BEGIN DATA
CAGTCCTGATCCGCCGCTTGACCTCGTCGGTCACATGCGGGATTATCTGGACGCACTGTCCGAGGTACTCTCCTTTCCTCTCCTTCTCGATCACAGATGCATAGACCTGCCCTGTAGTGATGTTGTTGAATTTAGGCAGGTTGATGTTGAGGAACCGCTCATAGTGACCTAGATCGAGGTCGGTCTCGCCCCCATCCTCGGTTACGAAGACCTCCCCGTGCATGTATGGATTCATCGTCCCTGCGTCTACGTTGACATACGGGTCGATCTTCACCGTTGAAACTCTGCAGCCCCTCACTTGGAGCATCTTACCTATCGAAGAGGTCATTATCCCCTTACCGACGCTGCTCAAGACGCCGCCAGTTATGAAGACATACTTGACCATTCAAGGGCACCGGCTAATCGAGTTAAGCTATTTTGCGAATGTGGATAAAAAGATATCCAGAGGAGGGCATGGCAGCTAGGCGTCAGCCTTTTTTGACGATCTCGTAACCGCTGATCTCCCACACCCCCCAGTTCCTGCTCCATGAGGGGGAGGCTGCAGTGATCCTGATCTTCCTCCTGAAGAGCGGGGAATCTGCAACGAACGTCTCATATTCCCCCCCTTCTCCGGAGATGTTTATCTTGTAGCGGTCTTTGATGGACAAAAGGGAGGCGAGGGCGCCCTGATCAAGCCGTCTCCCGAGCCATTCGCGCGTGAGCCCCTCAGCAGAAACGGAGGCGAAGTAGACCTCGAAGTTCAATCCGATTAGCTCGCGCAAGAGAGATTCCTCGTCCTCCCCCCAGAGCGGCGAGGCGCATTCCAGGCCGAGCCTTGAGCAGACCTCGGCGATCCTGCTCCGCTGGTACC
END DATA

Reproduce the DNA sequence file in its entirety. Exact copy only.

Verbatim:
CAGTCCTGATCCGCCGCTTGACCTCGTCGGTCACATGCGGGATTATCTGGACGCACTGTCCGAGGTACTCTCCTTTCCTCTCCTTCTCGATCACAGATGCATAGACCTGCCCTGTAGTGATGTTGTTGAATTTAGGCAGGTTGATGTTGAGGAACCGCTCATAGTGACCTAGATCGAGGTCGGTCTCGCCCCCATCCTCGGTTACGAAGACCTCCCCGTGCATGTATGGATTCATCGTCCCTGCGTCTACGTTGACATACGGGTCGATCTTCACCGTTGAAACTCTGCAGCCCCTCACTTGGAGCATCTTACCTATCGAAGAGGTCATTATCCCCTTACCGACGCTGCTCAAGACGCCGCCAGTTATGAAGACATACTTGACCATTCAAGGGCACCGGCTAATCGAGTTAAGCTATTTTGCGAATGTGGATAAAAAGATATCCAGAGGAGGGCATGGCAGCTAGGCGTCAGCCTTTTTTGACGATCTCGTAACCGCTGATCTCCCACACCCCCCAGTTCCTGCTCCATGAGGGGGAGGCTGCAGTGATCCTGATCTTCCTCCTGAAGAGCGGGGAATCTGCAACGAACGTCTCATATTCCCCCCCTTCTCCGGAGATGTTTATCTTGTAGCGGTCTTTGATGGACAAAAGGGAGGCGAGGGCGCCCTGATCAAGCCGTCTCCCGAGCCATTCGCGCGTGAGCCCCTCAGCAGAAACGGAGGCGAAGTAGACCTCGAAGTTCAATCCGATTAGCTCGCGCAAGAGAGATTCCTCGTCCTCCCCCCAGAGCGGCGAGGCGCATTCCAGGCCGAGCCTTGAGCAGACCTCGGCGATCCTGCTCCGCTGGTACC